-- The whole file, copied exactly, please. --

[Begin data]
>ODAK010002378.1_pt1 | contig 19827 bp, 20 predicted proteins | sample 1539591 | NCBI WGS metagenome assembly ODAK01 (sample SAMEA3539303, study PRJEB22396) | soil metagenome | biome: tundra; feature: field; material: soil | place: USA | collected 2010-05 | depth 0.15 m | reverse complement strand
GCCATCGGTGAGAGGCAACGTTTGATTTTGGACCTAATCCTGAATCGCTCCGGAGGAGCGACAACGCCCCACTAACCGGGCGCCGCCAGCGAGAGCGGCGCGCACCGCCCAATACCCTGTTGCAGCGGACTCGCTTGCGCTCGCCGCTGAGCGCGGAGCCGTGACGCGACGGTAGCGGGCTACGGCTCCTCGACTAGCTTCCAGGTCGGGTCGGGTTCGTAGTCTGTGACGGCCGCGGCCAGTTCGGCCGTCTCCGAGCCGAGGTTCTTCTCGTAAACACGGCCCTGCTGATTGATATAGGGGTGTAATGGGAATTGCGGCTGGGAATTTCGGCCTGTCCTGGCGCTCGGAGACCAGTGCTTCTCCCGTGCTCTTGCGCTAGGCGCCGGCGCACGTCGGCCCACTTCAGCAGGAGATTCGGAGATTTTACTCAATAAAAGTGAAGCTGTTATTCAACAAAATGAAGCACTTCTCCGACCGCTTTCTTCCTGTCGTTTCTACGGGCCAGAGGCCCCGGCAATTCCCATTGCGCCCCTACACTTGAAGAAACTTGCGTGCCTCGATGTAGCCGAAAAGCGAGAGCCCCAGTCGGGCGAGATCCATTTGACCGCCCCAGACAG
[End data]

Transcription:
>ODAK010002378.1_pt1 | contig 19827 bp, 20 predicted proteins | sample 1539591 | NCBI WGS metagenome assembly ODAK01 (sample SAMEA3539303, study PRJEB22396) | soil metagenome | biome: tundra; feature: field; material: soil | place: USA | collected 2010-05 | depth 0.15 m | reverse complement strand
GCCATCGGTGAGAGGCAACGTTTGATTTTGGACCTAATCCTGAATCGCTCCGGAGGAGCGACAACGCCCCACTAACCGGGCGCCGCCAGCGAGAGCGGCGCGCACCGCCCAATACCCTGTTGCAGCGGACTCGCTTGCGCTCGCCGCTGAGCGCGGAGCCGTGACGCGACGGTAGCGGGCTACGGCTCCTCGACTAGCTTCCAGGTCGGGTCGGGTTCGTAGTCTGTGACGGCCGCGGCCAGTTCGGCCGTCTCCGAGCCGAGGTTCTTCTCGTAAACACGGCCCTGCTGATTGATATAGGGGTGTAATGGGAATTGCGGCTGGGAATTTCGGCCTGTCCTGGCGCTCGGAGACCAGTGCTTCTCCCGTGCTCTTGCGCTAGGCGCCGGCGCACGTCGGCCCACTTCAGCAGGAGATTCGGAGATTTTACTCAATAAAAGTGAAGCTGTTATTCAACAAAATGAAGCACTTCTCCGACCGCTTTCTTCCTGTCGTTTCTACGGGCCAGAGGCCCCGGCAATTCCCATTGCGCCCCTACACTTGAAGAAACTTGCGTGCCTCGATGTAGCCGAAAAGCGAGAGCCCCAGTCGGGCGAGATCCATTTGACCGCCCCAGACAG